In the last four years, the Bush Administration has proven, time and time again, that their priorities and loyalties lie
with corporate interest, even if at the expense of public welfare. Having received millions of dollars to fund his election campaign, President
Bush has been paying these companies back generously over the last four years.
The oil and utilities industry have benefited the most from an energy policy that places billions into their pockets. However, this energy policy
does nothing to help the public with the energy crisis and has actually been known to exacerbate the problem in the long run.
The coal industry has also benefited greatly from environmental legislation that allows them to increase pollution emissions.
The past laws that were enacted to safeguard the public health, have been replaced with new legislation that will benefit the industry but place the public health at risk.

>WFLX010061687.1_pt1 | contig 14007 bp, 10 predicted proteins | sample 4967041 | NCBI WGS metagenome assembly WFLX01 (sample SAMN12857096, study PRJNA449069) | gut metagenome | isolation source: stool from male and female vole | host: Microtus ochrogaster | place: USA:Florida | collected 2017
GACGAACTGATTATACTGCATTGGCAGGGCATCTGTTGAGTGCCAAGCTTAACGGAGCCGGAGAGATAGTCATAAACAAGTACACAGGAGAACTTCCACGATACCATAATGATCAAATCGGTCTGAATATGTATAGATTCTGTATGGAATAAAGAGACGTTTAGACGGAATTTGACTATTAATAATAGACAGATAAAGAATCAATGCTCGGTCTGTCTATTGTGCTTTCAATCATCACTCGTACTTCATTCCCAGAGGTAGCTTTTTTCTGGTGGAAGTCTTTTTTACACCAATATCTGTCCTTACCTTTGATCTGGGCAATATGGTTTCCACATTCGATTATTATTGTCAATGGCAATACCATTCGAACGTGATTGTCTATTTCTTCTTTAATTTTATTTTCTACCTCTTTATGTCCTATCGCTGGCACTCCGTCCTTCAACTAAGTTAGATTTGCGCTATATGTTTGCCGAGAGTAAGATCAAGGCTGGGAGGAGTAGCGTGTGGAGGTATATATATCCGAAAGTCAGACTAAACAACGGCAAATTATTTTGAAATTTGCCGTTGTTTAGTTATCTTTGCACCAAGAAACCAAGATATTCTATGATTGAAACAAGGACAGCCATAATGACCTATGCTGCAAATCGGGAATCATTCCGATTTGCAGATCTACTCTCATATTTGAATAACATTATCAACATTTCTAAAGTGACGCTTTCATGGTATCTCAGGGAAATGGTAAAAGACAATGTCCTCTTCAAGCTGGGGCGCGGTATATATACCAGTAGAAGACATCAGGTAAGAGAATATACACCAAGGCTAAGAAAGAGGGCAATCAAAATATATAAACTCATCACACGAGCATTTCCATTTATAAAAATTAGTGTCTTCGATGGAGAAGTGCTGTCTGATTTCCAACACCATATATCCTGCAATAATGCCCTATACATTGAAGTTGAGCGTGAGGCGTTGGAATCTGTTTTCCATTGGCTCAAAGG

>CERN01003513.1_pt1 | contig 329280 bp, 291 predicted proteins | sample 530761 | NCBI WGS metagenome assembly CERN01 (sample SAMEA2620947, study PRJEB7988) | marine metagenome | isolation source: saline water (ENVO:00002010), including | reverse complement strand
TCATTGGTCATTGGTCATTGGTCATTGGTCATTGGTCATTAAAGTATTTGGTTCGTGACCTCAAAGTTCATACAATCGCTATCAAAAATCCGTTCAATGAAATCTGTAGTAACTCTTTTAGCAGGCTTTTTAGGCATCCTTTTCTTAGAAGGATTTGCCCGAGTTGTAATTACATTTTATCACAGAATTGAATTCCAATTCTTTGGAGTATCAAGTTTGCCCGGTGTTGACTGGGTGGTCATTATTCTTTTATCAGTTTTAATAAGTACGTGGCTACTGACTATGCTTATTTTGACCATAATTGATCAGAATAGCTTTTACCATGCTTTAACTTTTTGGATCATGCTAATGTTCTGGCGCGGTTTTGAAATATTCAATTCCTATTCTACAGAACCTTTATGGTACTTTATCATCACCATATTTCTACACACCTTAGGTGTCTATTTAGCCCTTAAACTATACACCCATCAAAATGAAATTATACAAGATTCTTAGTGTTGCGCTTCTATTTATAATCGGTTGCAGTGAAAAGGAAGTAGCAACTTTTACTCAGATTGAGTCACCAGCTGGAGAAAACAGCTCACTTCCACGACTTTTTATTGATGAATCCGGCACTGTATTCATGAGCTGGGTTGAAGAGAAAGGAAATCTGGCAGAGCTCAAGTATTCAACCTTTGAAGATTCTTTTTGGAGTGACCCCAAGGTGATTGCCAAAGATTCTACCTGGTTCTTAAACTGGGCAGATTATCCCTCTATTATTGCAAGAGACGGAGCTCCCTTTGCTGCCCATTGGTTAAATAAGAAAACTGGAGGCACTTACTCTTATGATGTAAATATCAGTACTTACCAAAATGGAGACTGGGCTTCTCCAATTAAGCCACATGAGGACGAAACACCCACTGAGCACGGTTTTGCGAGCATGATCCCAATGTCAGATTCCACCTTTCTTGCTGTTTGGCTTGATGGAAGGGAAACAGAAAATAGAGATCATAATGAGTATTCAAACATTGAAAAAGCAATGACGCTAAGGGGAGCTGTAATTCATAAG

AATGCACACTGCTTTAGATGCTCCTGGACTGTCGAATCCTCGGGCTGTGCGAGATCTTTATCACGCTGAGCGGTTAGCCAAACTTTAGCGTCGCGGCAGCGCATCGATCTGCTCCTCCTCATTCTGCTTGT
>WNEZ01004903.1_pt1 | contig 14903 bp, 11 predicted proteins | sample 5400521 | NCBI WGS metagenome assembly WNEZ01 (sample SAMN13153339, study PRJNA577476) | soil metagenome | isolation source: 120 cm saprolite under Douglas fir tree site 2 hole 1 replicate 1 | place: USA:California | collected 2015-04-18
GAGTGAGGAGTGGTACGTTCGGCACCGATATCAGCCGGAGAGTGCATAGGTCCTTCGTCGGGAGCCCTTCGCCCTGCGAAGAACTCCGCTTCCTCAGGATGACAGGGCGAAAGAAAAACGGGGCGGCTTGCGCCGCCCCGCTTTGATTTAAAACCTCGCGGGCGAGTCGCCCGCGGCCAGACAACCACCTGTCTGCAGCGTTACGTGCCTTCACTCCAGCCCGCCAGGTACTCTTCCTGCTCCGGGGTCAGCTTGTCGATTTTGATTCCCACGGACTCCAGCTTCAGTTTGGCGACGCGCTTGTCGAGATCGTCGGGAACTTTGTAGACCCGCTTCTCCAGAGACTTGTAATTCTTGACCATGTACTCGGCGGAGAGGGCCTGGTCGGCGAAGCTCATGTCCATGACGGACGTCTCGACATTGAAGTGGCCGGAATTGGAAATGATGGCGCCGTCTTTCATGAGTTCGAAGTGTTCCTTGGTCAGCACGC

Who Bush is Really Working For
From the electric utilities to the pharmaceutical industries, here is a list of the top ten special
interest paybacks from the Bush Administration. You have to read it to believe it!
Big Financial Firms, Including Enron, Become Bush's Top Donors
A new study shows that brokerages, banks, and credit companies make up six of Bush's top 10 career contributors.
Its not hard to see why, a closer look reveals that Bush has championed several initiatives that were applauded by the
financial community, including cuts in dividend and capital gains taxes, but the study took aim at his interest in
introducing private investment accounts into the Social Security system. This can potentially generate billions
of dollars in fees for banks and investments firms
Selling Out Environment for Special Interest Profits
U.S. Representative, Mark Udall of Colorado comments about
the Bush Administration's
environmental policies. Across the board, on issues
of pollution, mercury contamination, forest protection, artic drilling,
chemical and toxic waste, the Bush Administration has been making environmentally
devastating policies to the benefits of
big business and at the risk of public